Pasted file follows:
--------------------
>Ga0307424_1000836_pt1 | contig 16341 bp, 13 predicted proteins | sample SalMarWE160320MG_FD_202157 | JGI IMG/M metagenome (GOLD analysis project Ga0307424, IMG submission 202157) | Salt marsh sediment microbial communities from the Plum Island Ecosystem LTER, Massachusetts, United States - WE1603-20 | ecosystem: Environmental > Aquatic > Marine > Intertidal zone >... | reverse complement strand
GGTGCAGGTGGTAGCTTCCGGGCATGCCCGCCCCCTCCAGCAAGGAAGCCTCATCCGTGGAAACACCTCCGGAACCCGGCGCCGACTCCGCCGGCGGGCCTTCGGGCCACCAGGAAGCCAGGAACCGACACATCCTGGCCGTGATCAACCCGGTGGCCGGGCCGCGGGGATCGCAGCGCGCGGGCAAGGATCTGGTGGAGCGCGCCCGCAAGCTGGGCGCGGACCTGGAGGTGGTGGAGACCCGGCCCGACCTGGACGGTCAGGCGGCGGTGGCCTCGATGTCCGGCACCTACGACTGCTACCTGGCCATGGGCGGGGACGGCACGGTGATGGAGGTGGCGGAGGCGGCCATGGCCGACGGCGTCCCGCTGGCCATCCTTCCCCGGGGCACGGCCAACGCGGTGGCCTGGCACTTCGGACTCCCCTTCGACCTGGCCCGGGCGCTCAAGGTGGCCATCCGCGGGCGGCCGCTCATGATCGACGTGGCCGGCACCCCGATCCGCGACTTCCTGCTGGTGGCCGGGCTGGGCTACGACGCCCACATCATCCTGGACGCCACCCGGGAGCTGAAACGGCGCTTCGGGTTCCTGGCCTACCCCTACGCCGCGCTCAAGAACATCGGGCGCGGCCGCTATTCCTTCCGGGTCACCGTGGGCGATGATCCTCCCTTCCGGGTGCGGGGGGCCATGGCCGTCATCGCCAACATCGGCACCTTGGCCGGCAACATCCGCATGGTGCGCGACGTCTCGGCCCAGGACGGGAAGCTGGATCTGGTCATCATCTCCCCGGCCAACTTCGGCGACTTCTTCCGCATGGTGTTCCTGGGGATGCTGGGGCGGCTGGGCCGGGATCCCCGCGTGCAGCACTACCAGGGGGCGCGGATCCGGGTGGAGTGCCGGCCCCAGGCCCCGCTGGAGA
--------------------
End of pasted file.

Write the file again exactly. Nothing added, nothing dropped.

>Ga0307424_1000836_pt1 | contig 16341 bp, 13 predicted proteins | sample SalMarWE160320MG_FD_202157 | JGI IMG/M metagenome (GOLD analysis project Ga0307424, IMG submission 202157) | Salt marsh sediment microbial communities from the Plum Island Ecosystem LTER, Massachusetts, United States - WE1603-20 | ecosystem: Environmental > Aquatic > Marine > Intertidal zone >... | reverse complement strand
GGTGCAGGTGGTAGCTTCCGGGCATGCCCGCCCCCTCCAGCAAGGAAGCCTCATCCGTGGAAACACCTCCGGAACCCGGCGCCGACTCCGCCGGCGGGCCTTCGGGCCACCAGGAAGCCAGGAACCGACACATCCTGGCCGTGATCAACCCGGTGGCCGGGCCGCGGGGATCGCAGCGCGCGGGCAAGGATCTGGTGGAGCGCGCCCGCAAGCTGGGCGCGGACCTGGAGGTGGTGGAGACCCGGCCCGACCTGGACGGTCAGGCGGCGGTGGCCTCGATGTCCGGCACCTACGACTGCTACCTGGCCATGGGCGGGGACGGCACGGTGATGGAGGTGGCGGAGGCGGCCATGGCCGACGGCGTCCCGCTGGCCATCCTTCCCCGGGGCACGGCCAACGCGGTGGCCTGGCACTTCGGACTCCCCTTCGACCTGGCCCGGGCGCTCAAGGTGGCCATCCGCGGGCGGCCGCTCATGATCGACGTGGCCGGCACCCCGATCCGCGACTTCCTGCTGGTGGCCGGGCTGGGCTACGACGCCCACATCATCCTGGACGCCACCCGGGAGCTGAAACGGCGCTTCGGGTTCCTGGCCTACCCCTACGCCGCGCTCAAGAACATCGGGCGCGGCCGCTATTCCTTCCGGGTCACCGTGGGCGATGATCCTCCCTTCCGGGTGCGGGGGGCCATGGCCGTCATCGCCAACATCGGCACCTTGGCCGGCAACATCCGCATGGTGCGCGACGTCTCGGCCCAGGACGGGAAGCTGGATCTGGTCATCATCTCCCCGGCCAACTTCGGCGACTTCTTCCGCATGGTGTTCCTGGGGATGCTGGGGCGGCTGGGCCGGGATCCCCGCGTGCAGCACTACCAGGGGGCGCGGATCCGGGTGGAGTGCCGGCCCCAGGCCCCGCTGGAGA